Monday, 17 May 2010

Recycled materials

Many natural materials lend themselves to reuse. This is particularly true of the harder wearing types, such as stone, ceramic tile, brick, hardwood and such like. At some point, original building materials salvaged from houses, churches, hospitals, hotels and other sources, become desirable antiques. Well before then, there is a tendency for construction or demolition waste to be treated simply as rubble and dumped in landfill. Types include:
  • Second-hand materials in a variety of formats reclaimed from demolished buildings or other sources - for example, old bricks, stone pavers, tiles, and floorboards. Price and availability will depend on the age and quality of the material and possibly its provenance.
  • Reclaimed architectural detailing, fittings and fixtures. Salvage yards are a good source of details such as doors, windows, fireplaces, panelling, mouldings and trim, baths, sinks, basins, ironmongery, door furniture and a host of other interior features. Again price and availability will depend on quality, style and condition.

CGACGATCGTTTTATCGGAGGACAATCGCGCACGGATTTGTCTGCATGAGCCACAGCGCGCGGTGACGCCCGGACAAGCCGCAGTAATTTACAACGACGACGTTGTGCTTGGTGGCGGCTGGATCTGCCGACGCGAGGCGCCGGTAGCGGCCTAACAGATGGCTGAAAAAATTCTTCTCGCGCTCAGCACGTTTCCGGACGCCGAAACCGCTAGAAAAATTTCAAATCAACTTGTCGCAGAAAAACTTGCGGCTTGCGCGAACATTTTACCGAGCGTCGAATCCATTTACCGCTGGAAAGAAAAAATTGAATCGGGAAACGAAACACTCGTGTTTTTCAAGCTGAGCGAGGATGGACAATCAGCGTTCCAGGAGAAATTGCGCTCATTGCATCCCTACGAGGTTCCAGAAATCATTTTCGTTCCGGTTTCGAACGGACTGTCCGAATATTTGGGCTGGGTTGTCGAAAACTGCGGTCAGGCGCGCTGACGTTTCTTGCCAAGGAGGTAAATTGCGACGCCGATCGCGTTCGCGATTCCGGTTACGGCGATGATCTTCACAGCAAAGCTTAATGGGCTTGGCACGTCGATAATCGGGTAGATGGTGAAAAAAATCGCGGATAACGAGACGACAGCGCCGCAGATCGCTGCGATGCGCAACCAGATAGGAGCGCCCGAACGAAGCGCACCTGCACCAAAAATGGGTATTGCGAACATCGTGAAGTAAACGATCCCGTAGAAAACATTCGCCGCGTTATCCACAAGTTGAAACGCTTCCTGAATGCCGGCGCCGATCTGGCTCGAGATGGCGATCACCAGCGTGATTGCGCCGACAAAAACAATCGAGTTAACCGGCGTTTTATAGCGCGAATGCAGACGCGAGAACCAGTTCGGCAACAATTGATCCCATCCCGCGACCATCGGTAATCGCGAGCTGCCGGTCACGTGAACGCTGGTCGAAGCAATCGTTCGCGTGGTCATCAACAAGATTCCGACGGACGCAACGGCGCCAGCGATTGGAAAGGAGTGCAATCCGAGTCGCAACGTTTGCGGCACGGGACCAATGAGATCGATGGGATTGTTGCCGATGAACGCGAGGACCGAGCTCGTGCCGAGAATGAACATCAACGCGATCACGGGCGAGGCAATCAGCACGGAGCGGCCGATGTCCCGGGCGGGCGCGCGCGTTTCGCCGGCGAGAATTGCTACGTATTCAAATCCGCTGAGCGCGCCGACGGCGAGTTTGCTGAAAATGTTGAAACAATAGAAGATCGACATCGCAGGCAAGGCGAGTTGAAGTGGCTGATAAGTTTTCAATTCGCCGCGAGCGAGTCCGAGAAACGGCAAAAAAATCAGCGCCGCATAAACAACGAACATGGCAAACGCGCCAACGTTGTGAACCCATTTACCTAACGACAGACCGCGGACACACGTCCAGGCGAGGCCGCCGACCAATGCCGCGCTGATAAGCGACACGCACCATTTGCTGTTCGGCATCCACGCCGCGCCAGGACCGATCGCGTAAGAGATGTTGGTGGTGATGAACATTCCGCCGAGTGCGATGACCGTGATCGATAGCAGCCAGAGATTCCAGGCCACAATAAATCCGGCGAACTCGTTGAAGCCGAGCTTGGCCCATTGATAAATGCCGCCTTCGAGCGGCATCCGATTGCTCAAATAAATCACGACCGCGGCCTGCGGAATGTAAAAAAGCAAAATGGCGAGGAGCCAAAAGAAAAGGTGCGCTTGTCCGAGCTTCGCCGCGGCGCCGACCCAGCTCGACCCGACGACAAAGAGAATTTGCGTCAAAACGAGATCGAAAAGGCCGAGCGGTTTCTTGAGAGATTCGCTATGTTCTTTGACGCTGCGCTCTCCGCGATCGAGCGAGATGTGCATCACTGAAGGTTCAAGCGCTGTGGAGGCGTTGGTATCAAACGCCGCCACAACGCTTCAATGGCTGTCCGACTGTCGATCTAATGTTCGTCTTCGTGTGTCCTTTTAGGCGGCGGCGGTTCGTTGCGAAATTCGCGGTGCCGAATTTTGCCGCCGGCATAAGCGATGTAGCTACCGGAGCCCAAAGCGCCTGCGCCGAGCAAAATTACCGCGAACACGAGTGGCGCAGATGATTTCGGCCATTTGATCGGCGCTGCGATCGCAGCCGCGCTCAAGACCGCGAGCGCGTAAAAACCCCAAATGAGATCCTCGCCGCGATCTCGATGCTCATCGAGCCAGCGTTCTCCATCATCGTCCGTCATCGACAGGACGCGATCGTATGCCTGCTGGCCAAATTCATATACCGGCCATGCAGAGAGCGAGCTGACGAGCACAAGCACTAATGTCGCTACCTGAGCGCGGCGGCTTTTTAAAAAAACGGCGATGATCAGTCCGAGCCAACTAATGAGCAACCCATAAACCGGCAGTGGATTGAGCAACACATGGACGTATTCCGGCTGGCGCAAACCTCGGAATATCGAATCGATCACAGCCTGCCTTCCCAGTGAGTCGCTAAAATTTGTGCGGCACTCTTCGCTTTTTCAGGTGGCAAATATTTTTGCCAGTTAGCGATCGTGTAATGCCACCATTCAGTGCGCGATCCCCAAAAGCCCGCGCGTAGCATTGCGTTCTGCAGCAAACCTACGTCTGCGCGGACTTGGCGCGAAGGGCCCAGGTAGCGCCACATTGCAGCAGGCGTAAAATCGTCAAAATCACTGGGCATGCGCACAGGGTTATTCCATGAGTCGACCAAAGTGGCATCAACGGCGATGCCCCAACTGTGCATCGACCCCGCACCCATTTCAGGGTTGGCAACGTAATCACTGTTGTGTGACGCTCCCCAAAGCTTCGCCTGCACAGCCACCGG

• Furniture and furnishings. There is a large and established trade in second-hand furniture and furnishes, ranging from valuable and highly sought-after antiques to retro pieces dating from more recent perods. Textiles are the most vulnerable to decay, but there are some outlets that sell unused remnants or offcuts and surplus from the commercial sector. Some local authorities will now collect furniture in decent condition, repair it and sell it on at low prices. A number of companies hire out carpet, take it back after it is worn and recycle it into more carpet
  • Materials with a high recycled content. Synthetic materials with a significant recycled content are considered environmentally friendly. Paper and glass are easily recycled. Recycled glass tiles, for example, are produced using a quarter of the energy needed to make cast glass tiles.

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